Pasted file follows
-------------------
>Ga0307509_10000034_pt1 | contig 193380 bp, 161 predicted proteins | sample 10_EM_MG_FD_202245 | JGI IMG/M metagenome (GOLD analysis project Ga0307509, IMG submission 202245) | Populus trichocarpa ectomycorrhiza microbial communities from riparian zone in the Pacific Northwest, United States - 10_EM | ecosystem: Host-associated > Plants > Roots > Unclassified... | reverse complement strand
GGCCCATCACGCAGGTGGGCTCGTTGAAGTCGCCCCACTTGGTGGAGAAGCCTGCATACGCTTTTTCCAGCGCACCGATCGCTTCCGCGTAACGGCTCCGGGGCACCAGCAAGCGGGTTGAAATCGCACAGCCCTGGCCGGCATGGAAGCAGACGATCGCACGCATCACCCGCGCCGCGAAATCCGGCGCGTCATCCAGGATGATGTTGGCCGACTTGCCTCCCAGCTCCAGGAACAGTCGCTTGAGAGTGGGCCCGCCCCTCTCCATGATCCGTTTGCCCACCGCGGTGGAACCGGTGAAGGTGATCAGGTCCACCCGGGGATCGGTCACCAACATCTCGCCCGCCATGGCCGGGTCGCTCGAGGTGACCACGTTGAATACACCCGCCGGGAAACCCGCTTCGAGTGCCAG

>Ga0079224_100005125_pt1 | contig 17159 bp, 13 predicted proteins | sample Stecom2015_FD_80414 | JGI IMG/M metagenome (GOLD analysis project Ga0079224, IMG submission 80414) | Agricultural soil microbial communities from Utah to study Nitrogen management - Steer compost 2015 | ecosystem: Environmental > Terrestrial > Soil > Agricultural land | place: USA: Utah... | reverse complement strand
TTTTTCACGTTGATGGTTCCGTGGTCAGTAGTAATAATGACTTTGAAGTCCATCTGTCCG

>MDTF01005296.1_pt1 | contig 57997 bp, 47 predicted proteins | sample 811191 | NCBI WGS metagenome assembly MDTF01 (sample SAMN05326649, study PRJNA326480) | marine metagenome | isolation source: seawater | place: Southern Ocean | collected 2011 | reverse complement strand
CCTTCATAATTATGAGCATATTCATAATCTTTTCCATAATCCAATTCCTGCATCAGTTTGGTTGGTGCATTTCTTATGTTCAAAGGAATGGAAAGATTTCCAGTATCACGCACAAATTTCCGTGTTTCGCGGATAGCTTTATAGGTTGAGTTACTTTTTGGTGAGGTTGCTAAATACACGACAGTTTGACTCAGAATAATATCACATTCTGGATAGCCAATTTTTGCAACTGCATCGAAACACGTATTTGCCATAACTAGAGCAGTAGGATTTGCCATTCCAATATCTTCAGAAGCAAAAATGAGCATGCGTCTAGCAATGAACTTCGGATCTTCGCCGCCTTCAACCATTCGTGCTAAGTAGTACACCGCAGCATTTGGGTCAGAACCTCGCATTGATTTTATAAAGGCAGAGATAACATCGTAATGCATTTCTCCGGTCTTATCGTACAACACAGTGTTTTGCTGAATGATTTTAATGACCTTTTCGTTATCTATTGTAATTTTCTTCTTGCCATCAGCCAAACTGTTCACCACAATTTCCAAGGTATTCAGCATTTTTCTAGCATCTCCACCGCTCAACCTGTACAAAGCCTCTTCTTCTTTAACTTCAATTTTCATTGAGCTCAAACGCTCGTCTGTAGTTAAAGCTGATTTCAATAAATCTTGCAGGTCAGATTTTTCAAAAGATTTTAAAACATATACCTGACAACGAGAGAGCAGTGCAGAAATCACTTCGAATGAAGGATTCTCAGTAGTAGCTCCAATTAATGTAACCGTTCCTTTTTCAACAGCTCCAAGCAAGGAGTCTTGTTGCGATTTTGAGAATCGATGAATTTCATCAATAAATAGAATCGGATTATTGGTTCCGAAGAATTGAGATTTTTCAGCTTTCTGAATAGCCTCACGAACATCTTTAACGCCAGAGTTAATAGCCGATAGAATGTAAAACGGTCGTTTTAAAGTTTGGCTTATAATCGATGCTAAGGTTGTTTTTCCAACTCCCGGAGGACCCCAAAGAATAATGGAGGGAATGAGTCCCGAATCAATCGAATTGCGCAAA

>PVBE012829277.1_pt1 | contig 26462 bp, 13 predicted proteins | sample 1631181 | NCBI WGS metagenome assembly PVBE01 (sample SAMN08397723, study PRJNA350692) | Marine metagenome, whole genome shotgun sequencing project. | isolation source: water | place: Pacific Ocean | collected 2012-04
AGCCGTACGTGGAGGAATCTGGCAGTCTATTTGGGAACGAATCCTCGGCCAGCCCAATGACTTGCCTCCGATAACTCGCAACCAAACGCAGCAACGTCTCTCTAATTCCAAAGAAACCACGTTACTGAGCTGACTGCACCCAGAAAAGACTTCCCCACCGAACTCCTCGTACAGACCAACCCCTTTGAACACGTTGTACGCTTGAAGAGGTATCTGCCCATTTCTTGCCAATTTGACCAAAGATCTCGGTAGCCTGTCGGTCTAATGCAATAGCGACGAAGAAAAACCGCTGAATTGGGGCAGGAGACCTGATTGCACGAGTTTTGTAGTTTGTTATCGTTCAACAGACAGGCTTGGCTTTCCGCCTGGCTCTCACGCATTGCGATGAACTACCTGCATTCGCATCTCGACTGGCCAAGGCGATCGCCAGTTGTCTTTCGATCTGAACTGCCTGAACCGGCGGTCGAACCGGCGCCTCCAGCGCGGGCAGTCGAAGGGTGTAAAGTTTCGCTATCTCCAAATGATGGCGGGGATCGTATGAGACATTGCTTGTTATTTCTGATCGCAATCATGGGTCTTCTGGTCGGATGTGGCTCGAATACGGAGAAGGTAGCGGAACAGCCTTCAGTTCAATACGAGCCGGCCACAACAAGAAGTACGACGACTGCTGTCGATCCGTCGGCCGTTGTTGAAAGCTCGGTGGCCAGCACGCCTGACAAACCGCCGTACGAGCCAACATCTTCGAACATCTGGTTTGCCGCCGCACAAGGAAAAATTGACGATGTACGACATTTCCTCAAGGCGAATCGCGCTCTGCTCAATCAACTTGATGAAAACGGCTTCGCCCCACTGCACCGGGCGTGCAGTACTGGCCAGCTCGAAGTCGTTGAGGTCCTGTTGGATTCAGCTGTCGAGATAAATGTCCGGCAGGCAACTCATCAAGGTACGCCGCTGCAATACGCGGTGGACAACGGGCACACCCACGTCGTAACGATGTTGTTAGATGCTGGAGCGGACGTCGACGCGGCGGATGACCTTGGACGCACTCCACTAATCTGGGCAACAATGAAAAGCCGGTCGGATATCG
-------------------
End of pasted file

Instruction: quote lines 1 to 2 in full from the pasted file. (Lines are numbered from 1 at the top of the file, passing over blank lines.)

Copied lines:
>Ga0307509_10000034_pt1 | contig 193380 bp, 161 predicted proteins | sample 10_EM_MG_FD_202245 | JGI IMG/M metagenome (GOLD analysis project Ga0307509, IMG submission 202245) | Populus trichocarpa ectomycorrhiza microbial communities from riparian zone in the Pacific Northwest, United States - 10_EM | ecosystem: Host-associated > Plants > Roots > Unclassified... | reverse complement strand
GGCCCATCACGCAGGTGGGCTCGTTGAAGTCGCCCCACTTGGTGGAGAAGCCTGCATACGCTTTTTCCAGCGCACCGATCGCTTCCGCGTAACGGCTCCGGGGCACCAGCAAGCGGGTTGAAATCGCACAGCCCTGGCCGGCATGGAAGCAGACGATCGCACGCATCACCCGCGCCGCGAAATCCGGCGCGTCATCCAGGATGATGTTGGCCGACTTGCCTCCCAGCTCCAGGAACAGTCGCTTGAGAGTGGGCCCGCCCCTCTCCATGATCCGTTTGCCCACCGCGGTGGAACCGGTGAAGGTGATCAGGTCCACCCGGGGATCGGTCACCAACATCTCGCCCGCCATGGCCGGGTCGCTCGAGGTGACCACGTTGAATACACCCGCCGGGAAACCCGCTTCGAGTGCCAG